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“They take a quick glance at it and sort it and/or tag it for future reference if it might be of interest.” Cathy Cavanaugh, an associate professor of educational technology at the University of Florida, noted, “Throughout human history, human brains have elastically responded to changes in environments, society, and technology by ‘rewiring’ themselves.
This is an evolutionary advantage and a way that human brains are suited to function.” Susan Price, CEO and chief Web strategist at Firecat Studio and an organizer of TEDx in San Antonio, Texas, is optimistic.
Well over half of those in that age cohort have smartphones and 23% own tablet computers like i Pads.
“The techniques and mechanisms to engage in rapid-fire attention shifting will be extremely useful for the creative class whose job it is to integrate ideas; they relish opportunities to have stimuli that allow them to see things differently.” Amber Case, cyberanthropologist and CEO of Geoloqi, agreed: “The human brain is wired to adapt to what the environment around it requires for survival.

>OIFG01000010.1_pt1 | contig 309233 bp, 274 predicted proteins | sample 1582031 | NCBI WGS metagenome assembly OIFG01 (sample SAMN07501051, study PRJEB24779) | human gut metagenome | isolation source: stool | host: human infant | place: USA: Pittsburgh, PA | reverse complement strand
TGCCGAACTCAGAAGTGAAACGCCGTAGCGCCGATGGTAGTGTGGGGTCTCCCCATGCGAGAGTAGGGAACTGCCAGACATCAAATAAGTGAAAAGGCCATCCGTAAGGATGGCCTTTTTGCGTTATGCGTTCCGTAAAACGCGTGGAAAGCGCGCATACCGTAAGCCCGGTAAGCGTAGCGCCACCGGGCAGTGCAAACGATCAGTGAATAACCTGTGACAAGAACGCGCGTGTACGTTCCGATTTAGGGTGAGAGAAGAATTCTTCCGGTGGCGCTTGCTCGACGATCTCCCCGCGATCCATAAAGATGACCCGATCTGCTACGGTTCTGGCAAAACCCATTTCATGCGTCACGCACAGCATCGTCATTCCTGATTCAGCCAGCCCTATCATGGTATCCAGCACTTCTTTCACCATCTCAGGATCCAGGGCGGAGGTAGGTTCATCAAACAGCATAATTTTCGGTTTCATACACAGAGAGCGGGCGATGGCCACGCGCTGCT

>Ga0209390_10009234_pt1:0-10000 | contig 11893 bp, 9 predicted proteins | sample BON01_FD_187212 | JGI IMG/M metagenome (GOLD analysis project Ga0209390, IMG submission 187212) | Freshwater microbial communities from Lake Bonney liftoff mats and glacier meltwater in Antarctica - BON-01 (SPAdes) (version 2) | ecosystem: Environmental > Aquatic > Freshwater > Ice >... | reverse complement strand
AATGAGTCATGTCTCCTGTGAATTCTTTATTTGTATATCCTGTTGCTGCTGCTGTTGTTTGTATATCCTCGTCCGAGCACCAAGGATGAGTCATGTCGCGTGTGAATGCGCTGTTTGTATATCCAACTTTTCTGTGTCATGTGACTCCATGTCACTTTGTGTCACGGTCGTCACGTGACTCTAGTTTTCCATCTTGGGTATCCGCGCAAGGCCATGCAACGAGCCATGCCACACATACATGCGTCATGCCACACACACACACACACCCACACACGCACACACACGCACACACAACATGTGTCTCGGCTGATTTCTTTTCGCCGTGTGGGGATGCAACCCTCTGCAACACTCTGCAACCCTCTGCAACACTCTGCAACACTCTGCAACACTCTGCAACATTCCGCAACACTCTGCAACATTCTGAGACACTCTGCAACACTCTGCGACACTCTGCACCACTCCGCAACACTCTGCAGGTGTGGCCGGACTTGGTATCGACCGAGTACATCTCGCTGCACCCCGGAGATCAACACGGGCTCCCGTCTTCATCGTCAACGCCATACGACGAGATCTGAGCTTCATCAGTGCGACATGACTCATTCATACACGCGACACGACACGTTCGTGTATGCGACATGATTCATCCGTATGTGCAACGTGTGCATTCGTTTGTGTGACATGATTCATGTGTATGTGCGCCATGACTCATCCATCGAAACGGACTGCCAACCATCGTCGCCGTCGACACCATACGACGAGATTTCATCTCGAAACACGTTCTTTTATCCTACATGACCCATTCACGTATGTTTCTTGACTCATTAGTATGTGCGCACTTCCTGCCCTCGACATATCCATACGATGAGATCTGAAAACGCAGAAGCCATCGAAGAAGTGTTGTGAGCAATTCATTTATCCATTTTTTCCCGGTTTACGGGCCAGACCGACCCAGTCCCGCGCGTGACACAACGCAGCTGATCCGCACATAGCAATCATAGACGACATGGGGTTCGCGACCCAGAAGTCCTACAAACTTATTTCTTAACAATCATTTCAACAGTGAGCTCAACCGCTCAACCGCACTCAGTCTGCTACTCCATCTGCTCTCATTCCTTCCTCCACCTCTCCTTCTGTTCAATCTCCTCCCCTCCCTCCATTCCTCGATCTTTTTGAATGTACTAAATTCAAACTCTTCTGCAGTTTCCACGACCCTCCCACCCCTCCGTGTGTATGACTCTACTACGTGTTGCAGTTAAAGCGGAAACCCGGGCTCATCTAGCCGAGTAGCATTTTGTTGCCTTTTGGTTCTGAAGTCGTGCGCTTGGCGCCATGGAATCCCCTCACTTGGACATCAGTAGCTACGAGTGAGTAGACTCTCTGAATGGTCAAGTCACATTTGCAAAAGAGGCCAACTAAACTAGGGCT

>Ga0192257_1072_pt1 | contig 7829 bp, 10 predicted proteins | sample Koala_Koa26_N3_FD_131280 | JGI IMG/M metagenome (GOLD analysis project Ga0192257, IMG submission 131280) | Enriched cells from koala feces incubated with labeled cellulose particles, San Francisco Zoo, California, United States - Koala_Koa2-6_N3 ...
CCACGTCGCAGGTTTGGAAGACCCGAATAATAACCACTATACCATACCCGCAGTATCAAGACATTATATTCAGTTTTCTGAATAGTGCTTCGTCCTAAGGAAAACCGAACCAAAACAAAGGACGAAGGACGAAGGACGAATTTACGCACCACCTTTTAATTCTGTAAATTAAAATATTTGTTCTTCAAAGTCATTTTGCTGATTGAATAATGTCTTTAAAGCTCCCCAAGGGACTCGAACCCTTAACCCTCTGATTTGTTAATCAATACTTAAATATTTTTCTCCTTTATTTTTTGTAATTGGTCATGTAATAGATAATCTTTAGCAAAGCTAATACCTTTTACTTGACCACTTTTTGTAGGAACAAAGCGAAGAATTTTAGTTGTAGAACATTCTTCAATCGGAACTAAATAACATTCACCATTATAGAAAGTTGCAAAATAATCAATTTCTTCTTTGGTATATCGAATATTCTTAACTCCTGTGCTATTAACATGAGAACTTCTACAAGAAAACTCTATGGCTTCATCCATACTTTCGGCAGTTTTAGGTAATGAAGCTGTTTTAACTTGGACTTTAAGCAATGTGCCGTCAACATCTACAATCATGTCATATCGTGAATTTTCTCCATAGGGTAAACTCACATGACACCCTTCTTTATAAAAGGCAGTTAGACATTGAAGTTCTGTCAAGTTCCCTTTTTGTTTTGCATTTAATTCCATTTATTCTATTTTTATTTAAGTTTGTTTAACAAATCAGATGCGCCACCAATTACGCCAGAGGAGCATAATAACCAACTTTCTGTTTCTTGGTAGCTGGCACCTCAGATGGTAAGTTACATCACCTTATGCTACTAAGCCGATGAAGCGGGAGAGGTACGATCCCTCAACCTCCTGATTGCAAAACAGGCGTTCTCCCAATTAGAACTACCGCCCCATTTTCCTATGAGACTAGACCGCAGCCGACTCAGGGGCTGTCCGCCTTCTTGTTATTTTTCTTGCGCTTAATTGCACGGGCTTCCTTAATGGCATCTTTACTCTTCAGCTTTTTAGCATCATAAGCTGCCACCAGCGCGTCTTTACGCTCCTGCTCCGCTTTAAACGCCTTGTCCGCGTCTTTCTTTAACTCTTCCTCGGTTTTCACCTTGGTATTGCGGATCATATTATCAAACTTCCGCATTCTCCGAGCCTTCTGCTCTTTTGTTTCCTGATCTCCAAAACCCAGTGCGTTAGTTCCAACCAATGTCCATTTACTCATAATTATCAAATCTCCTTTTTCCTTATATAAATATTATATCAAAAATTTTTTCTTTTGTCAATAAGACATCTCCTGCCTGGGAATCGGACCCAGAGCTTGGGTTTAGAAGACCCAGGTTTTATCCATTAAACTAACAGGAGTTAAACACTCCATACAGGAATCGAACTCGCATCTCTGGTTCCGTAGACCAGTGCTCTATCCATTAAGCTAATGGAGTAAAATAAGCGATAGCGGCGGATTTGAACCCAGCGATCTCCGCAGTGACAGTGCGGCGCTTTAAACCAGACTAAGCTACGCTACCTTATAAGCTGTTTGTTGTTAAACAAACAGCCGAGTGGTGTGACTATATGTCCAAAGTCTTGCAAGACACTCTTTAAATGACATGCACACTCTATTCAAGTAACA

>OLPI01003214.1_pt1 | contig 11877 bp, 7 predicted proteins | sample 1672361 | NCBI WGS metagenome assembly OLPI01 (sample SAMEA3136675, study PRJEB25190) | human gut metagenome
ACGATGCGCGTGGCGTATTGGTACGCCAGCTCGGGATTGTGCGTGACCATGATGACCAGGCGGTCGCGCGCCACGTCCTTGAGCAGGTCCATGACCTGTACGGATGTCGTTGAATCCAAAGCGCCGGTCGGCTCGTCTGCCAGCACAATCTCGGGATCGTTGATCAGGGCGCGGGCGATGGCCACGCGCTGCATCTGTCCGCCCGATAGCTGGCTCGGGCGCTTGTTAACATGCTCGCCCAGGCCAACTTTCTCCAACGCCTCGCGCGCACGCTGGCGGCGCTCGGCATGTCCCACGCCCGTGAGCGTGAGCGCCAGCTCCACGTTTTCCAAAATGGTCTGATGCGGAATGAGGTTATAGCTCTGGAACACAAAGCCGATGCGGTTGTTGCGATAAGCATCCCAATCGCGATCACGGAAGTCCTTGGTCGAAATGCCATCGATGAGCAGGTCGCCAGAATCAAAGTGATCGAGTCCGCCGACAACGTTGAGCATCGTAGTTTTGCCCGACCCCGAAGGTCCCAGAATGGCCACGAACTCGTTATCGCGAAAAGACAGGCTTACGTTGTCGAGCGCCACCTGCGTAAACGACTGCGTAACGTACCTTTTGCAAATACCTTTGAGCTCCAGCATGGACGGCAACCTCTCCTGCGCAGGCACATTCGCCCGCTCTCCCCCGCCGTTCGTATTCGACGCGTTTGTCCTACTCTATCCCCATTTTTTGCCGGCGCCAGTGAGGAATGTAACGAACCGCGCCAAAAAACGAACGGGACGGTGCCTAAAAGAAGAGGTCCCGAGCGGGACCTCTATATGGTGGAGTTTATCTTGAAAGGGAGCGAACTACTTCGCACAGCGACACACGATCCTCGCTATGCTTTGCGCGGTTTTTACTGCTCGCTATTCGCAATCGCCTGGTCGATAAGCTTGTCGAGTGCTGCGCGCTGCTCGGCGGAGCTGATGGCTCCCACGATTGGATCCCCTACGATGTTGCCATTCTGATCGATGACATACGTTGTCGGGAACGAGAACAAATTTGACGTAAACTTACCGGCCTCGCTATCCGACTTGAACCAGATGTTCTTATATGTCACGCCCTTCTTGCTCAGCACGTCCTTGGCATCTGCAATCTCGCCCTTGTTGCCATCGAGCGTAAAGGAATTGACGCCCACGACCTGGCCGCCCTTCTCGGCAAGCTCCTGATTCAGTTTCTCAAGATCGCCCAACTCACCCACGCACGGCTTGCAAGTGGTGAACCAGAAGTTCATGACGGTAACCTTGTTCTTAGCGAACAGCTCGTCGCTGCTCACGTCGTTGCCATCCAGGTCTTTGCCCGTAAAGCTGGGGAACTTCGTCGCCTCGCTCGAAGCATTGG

Today and in the future it will not be as important to internalize information but to elastically be able to take multiple sources of information in, synthesize them, and make rapid decisions.” She added, “Memories are becoming hyperlinks to information triggered by keywords and URLs.
With or without devices on them, they will communicate with ease, waxing philosophic and joking in the same sentence.
I have already seen youths of today between 20 and 35 who show all of these abilities, all driven by and/or enabled by the internet and the services/technologies that are collectively tied to and by it.” Perry Hewitt, Chief Digital Officer of Harvard Public Affairs & Communications and Alumni Affairs & Development, says this evolution is positive.